9. MatsEriksson

    MatsEriksson Tele-Afflicted

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    But yet there are different size models, and kids doesn't use full size violins when they start out. They do complain. And if you're grown up and plays a violin...well, there's viola too, and step up in size for cellos, and basses. I think there are at least three sizes of violins available.
     
  10. MatsEriksson

    MatsEriksson Tele-Afflicted

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    Not Bill Lawrence. There are numeruos methods you can buck hum without altering the final timbre of the tone, without infringing on patents. Leave the humming to cheapest Asian/chinese counterfeits and imports. Cheap where cheap should be at. Regular shielding of a strat teles cavitities are by no means proprietary, and no exclusive knowledge, and so are not shielded cables inside going from pickup to pots either. People pay huge amounts of extra money (now we're talking hundreds of dollars) for that special custom nitro-finish that dents as fast as you stare into it for a certain amount of time, but bickers if they pay 50 bucks for silent pickups. The nitro ones still hums like mad, but they still claims "oh, that tone...the hum sounds better with nitro finish".
     
  11. MatsEriksson

    MatsEriksson Tele-Afflicted

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    The neck isn't weak as such, it's rather the whole build. Agree, definitely the headstock angle but even moreso the whole tilt of the neck, the pitch vs body "ratio" so to speak.
    I e when you lay down a Les Paul on a table on it's back, the table touches the top of the headstocks back, before the body does. I had an L5S from the 70s that both had a volute, and no-pitch/tilt so when you laid it down on a table the body touched the wood first and all of the headstock still "hung" in the air.

    It's both this:
    1.
    GibsonTilt.jpg
    Plus this:
    2.
    HeadstockWeakestPoint.jpg


    Plus:

    3. The total weight of the solid mahogany body which will give a severe lever effect, and a real whiplash effect due to that:
    4. The 17 degree angle of the headstock is way too sharp and exacerbates this snap/whiplash effect.
    5. A minimized 14 degree angle of the headstock would not mitigate the blow, at all, as you can see the 3mm of wood above that is solid and supposed to hold it up, just because of the tilt of the neck according to picture 1 above. The blow would turn just as severe. So, no matter if you had NO ANGLE on the headstock, it would hit the ground before the body did. Due to the tilt pitch relation of all of the neck, vs the body.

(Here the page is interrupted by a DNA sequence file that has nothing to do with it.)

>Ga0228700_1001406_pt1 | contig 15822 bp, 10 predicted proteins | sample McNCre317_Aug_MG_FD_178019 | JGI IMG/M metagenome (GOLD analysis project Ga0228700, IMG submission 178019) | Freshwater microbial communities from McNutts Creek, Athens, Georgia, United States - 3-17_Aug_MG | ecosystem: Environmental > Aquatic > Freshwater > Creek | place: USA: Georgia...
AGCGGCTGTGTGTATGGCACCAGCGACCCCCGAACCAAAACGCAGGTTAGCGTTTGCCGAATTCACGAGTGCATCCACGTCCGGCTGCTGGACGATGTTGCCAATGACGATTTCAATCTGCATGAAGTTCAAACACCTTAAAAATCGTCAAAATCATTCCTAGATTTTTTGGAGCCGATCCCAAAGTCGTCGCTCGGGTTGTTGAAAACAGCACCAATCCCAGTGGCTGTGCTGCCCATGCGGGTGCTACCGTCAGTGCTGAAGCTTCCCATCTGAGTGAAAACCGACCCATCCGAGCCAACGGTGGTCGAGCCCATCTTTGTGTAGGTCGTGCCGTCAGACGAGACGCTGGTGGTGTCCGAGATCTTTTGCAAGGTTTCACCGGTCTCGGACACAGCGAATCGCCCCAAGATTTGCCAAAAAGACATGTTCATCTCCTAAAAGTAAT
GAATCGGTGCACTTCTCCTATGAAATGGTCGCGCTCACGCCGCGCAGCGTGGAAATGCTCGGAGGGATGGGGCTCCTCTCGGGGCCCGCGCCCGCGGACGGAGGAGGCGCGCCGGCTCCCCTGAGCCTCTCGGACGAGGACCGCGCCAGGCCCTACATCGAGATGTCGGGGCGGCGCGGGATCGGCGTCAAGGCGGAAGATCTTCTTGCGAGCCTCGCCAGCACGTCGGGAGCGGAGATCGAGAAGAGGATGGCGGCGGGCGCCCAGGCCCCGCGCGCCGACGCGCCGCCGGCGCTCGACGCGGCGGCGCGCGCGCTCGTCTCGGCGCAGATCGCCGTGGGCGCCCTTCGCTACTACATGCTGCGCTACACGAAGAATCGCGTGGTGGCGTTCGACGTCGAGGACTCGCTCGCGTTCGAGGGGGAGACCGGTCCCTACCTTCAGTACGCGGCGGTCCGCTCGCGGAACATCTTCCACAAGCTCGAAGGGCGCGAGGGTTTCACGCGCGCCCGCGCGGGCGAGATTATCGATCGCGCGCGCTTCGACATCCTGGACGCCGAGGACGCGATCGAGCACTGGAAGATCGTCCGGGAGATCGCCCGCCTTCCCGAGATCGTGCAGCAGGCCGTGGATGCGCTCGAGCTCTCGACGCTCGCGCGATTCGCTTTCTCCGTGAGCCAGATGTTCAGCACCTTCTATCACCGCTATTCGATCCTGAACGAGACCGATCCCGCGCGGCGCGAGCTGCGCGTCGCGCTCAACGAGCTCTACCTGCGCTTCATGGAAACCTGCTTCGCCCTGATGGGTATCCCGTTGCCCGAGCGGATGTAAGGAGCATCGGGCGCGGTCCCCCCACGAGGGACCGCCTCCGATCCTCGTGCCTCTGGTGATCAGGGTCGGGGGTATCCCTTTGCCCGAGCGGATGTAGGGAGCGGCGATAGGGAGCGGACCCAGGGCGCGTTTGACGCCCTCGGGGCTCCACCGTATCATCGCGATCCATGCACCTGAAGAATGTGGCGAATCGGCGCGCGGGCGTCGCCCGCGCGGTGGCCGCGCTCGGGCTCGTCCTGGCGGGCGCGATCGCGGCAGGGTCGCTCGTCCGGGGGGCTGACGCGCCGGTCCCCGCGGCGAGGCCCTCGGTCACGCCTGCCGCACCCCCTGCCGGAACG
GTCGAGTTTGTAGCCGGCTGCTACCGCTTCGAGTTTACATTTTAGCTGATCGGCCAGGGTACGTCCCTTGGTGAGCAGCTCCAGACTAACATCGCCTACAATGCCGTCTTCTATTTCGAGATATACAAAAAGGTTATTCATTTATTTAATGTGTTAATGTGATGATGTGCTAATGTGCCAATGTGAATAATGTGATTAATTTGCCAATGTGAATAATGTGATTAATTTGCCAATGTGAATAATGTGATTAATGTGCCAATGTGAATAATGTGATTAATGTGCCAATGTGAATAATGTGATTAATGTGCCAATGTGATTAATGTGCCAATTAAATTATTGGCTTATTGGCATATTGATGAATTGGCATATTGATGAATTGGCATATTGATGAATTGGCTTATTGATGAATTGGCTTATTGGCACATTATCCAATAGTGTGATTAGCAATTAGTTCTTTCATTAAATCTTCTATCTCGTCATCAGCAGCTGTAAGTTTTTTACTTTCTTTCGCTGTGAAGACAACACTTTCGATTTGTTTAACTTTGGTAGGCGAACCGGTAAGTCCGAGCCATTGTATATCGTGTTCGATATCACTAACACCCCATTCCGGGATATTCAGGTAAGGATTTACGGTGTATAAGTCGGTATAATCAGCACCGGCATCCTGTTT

It's all things combined that makes the neck weak, in the end. All things combined.

    So, in a manner of speaking, yes, weak necks due to overall design. 335s has this too, but a way lighter body, and doesn't suffer as much from broken headstocks, but yes, they do too, but not as much. Martin headstocks doesn't break off, because of the a) thicker body, it takes the first blow when falling down b) much much lighter in weight, no or little lever effect there.
     
    Last edited: Apr 13, 2021
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  12. Fiesta Red

    Fiesta Red Poster Extraordinaire

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    I guess I’m too simple.

    There are features about certain models that I don’t like or wouldn’t choose, but 99% of what y’all are griping about is just personal preference, not an actual issue with a guitar.

    Oh well, I’m happy.
     
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  13. MatsEriksson

    MatsEriksson Tele-Afflicted

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    Well, I am not alone it seems. It was not about personal preferences as such, but it was that the industry and market (especially pickups) are overloaded with all these options, vintage specs, and taken from a special vintage select guitar that maybe was personal preference (i e all signature models), and there are maybe 2-300 different pickup manufacturers out there claiming this and that is a choice, and presents choices to us, all of these options can be had... but yet, really none of those I pointed out.

    That's perhaps the best thing with tradition and anything "standard" that there are so many "standards" to choose from? :twisted:;) I e all the same pickup manufacturers offers basically the same "options" as any other one, and no exclusives when it really comes to "personal preferences" of anything custom made. Reverse flying V? Well there are other options, for us to choose. All of them are not like that.